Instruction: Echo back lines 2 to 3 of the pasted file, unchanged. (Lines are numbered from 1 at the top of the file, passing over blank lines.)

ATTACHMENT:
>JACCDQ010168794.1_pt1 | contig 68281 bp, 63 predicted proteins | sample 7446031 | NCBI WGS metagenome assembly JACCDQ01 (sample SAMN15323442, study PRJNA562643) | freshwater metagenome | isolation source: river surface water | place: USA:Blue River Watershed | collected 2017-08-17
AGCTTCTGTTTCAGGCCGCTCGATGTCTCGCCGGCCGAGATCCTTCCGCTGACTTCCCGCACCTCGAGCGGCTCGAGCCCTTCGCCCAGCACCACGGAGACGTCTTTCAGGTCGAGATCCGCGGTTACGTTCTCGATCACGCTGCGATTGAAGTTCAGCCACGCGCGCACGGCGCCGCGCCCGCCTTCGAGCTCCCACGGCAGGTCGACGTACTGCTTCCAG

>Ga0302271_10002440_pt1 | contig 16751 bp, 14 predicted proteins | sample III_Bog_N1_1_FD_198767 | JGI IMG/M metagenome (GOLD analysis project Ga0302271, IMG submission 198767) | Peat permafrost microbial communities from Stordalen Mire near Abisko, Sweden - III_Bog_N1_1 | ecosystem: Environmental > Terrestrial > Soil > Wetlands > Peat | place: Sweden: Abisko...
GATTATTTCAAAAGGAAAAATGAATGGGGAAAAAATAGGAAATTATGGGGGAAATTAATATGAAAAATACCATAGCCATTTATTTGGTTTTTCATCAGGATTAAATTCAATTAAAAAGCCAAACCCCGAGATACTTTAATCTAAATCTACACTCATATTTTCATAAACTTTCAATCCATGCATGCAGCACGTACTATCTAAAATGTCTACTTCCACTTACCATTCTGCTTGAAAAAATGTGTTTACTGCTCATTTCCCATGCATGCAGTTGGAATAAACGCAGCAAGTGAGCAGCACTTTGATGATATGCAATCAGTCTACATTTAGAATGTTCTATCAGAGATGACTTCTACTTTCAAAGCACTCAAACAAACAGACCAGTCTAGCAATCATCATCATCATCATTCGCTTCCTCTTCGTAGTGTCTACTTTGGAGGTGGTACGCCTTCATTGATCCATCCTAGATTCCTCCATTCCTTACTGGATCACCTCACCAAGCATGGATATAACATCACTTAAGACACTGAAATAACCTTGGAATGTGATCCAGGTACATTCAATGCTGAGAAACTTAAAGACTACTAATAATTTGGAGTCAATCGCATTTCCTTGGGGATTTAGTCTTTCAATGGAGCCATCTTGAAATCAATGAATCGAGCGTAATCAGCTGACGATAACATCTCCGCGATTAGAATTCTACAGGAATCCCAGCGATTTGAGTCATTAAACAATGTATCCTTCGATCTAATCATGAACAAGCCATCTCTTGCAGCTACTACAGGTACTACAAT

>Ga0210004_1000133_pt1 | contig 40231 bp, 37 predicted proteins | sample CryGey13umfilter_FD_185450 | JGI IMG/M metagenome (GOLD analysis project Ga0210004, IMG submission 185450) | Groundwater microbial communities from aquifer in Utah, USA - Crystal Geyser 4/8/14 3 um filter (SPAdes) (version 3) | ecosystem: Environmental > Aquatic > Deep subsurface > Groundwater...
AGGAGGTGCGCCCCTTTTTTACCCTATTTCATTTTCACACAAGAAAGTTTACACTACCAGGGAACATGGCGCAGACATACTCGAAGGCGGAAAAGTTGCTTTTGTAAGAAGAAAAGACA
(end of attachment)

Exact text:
AGCTTCTGTTTCAGGCCGCTCGATGTCTCGCCGGCCGAGATCCTTCCGCTGACTTCCCGCACCTCGAGCGGCTCGAGCCCTTCGCCCAGCACCACGGAGACGTCTTTCAGGTCGAGATCCGCGGTTACGTTCTCGATCACGCTGCGATTGAAGTTCAGCCACGCGCGCACGGCGCCGCGCCCGCCTTCGAGCTCCCACGGCAGGTCGACGTACTGCTTCCAG

>Ga0302271_10002440_pt1 | contig 16751 bp, 14 predicted proteins | sample III_Bog_N1_1_FD_198767 | JGI IMG/M metagenome (GOLD analysis project Ga0302271, IMG submission 198767) | Peat permafrost microbial communities from Stordalen Mire near Abisko, Sweden - III_Bog_N1_1 | ecosystem: Environmental > Terrestrial > Soil > Wetlands > Peat | place: Sweden: Abisko...